The Blue Zones
Read in 22 min.
Listen in 27 min.
Learn the key ideas of the book by Dan Buettner

The Blue Zones

A study on the world’s longest-living people

There are some small areas of the world in which people seem to live longer, healthier lives, sometimes reaching the age of 100 or even older. They are called ‘blue zones’, and include Barbagia in Sardinia, the Okinawa archipelago in Japan, Loma Linda in California, and the Nicoya peninsula in Costa Rica. Together with several teams of doctors, scientists, and experts, journalist Dan Buettner visited these areas to speak to many of the centenarians living there, and has identified a common pattern in their lifestyles. The Blue Zones provides 9 important tips, which we can all implement, in order to change our lifestyle and live longer, better.

The Blue Zones
Read in 22 min.
Listen in 27 min.

How the ‘Blue Zones’ first came about: exploring Barbagia, Sardinia

At the turn of the late 2000s, Belgian demographer Michel Poulain was studying longevity patterns in several areas of Sardinia, including Barbagia, in the province of Nuoro: Poulain circled the area on a map with blue ink, giving rise to the term Blue Zones. Shortly afterwards, Dan Buettner also became interested in the subject, and decided to visit Barbagia to interview a few centenarians living in the area, in order to identify models of longevity based on culture or lifestyle.

Sardinia is a unique island: being isolated from Italy’s mainland, and has always been somewhat distrusting of visitors, to such an extent that the people living there not only actively pursue a different lifestyle, but have also developed different genetic characteristics from those seen in the rest of Europe. Sardinians, for example, are more at risk of contracting multiple sclerosis, and have higher average longevity rates.

The Sardinian lifestyle, especially in Barbagia, has not changed much over the centuries. The people living here have maintained their unique genetic traits, their economic isolation, and their attachment to traditional social values. Elders are respected, and seen as an invaluable source of experience; the family unit is crucial, and unwritten laws govern the community.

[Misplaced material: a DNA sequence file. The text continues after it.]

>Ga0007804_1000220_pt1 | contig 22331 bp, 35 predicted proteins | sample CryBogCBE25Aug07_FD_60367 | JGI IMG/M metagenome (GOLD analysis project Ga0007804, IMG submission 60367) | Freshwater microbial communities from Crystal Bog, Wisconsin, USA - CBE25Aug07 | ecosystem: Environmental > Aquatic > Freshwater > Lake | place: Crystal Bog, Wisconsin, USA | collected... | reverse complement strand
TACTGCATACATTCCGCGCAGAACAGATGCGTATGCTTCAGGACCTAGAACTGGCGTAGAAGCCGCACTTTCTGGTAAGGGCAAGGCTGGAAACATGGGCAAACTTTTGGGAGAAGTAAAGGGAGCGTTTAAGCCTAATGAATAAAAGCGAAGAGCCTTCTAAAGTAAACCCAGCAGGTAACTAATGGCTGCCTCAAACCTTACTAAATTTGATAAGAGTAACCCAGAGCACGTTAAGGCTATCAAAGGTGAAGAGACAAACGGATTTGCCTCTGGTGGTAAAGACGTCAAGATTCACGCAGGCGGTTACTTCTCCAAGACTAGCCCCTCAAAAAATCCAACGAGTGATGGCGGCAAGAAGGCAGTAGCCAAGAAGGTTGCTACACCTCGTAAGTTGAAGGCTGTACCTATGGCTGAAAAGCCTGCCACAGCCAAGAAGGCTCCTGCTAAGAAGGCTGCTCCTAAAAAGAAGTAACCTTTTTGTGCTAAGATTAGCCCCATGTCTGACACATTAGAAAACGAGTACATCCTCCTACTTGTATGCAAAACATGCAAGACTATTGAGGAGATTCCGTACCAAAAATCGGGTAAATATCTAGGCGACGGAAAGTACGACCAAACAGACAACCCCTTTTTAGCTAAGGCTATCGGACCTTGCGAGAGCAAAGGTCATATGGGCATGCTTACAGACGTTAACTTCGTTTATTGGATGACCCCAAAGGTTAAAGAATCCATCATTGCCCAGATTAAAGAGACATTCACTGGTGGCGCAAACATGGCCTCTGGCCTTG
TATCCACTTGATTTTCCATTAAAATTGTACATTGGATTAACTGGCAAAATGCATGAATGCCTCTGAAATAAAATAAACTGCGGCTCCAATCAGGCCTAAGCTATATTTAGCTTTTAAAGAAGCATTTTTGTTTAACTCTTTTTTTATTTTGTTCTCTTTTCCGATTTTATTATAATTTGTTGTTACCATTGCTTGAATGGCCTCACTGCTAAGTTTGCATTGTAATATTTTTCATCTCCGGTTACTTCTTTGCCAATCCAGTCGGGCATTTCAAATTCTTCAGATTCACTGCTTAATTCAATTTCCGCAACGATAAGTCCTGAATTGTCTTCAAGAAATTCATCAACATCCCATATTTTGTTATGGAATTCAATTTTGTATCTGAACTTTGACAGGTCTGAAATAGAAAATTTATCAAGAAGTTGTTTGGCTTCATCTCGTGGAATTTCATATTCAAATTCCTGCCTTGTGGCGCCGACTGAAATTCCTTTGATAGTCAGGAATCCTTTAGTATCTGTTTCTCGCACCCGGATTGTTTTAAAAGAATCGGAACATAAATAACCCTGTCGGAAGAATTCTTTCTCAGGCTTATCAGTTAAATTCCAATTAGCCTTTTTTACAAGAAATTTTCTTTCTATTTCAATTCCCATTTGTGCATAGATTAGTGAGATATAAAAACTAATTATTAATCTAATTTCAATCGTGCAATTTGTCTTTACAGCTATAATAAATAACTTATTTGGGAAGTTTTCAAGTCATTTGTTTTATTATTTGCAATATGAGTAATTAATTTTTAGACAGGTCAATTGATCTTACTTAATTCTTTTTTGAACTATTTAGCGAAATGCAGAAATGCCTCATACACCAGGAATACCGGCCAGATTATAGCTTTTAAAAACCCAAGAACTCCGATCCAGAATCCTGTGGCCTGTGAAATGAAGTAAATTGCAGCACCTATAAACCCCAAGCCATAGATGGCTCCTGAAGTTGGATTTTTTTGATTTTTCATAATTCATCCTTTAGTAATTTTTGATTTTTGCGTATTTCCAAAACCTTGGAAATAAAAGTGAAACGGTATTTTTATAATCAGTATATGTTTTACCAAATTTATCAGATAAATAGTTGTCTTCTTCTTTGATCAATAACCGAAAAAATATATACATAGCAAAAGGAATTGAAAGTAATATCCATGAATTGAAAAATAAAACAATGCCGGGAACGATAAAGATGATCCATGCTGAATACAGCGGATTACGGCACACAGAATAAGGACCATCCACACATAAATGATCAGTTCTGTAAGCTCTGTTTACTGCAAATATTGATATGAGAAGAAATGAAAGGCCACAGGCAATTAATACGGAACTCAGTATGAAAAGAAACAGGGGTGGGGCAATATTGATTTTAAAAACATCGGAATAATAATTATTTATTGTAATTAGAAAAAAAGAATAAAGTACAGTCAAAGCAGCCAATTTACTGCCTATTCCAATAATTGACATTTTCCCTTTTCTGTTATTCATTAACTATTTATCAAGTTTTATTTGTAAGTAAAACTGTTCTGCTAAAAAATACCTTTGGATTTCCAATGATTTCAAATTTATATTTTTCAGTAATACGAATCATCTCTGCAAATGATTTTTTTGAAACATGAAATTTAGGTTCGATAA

The heart of Sardinia’s Blue Zone, Barbagia, incorporates villages such as Fonni, Gavoi, Villagrande Strisaili, Talana, and Arzana. While exploring these villages, Buettner had the opportunity to talk to several centenarians, both men and women, and found that most of them eat their meals with family members, and spend time with friends. He also discovered that they worked hard for their entire lives, with the women taking care of the house and the men looking after the animals. Their lives centre around simple and unvarying daily and seasonal routines; they married and had children, who typically look after them now they are in their old age.

After spending a few days with the people of Barbagia, such as Tonino Tola, Buettner discovered that the typical Sardinian diet is often lower in fat than elsewhere in Europe, and is based on simple ingredients, such as pecorino cheese, which is rich in omega-3. Sardinians consume a great deal of goat’s milk, which could partly explain why Barbagia is a blue zone, because the goats in the area feed on an endemic plant, which has been shown to have antibacterial and anti-inflammatory properties. Lentisk oil, which is widely used in the area, also boasts antibacterial and anti-mutagenic properties.

The type of farming practised in Barbagia is not particularly strenuous or stressful, but it does require the farmers to walk several kilometres every day in the rugged Sardinian countryside. This kind of regular, low-impact activity strengthens bones and muscles without putting excessive pressure on the joints. It is generally a quiet, stress-free life, although it tends to put greater pressure on the women, as they typically stay at home and take care of the finances and family; this might be why, unlike elsewhere in the world, there are as many centenarian men in Barbagia as there are very elderly women.

There are a further two factors that affect longevity in Barbagia: the first is the family bond, whereby the elderly almost always live at home with their children, so they are able to participate in family life, they are involved in raising their grandchildren, they love and feel loved, and they have a purpose. According to the author, the Sardinians of Barbagia also appear to be somewhat strong-willed and stubborn, which makes them less susceptible to stress, while their unique brand of wit and sense of humour helps them to nip arguments in the bud and appreciate what they have.


The key ideas of "The Blue Zones"

How the ‘Blue Zones’ first came about: exploring Barbagia, Sardinia
In the Japanese Blue Zone of Okinawa, ikigai is essential
Religion and community are the driving forces for centenarians in Loma Linda, California
Maize, family, and plan de vida are the secrets of the Blue Zone in Nicoya, Costa Rica
How to create our own personal Blue Zone and prolong our life
Lesson 1: practising low-intensity exercise
Lesson 2: hara hachi bu and eating just the right amount
Lesson 3: choosing plant-based products
Lesson 4: Drinking wine to live longer
Lesson 5: Identifying our life’s purpose
Lesson 6: slowing down to find our place in life
Lesson 7: cultivating faith in something bigger than us
Lesson 8: Making family a priority
Lesson 9: Maintaining positive social connections
Take-home message
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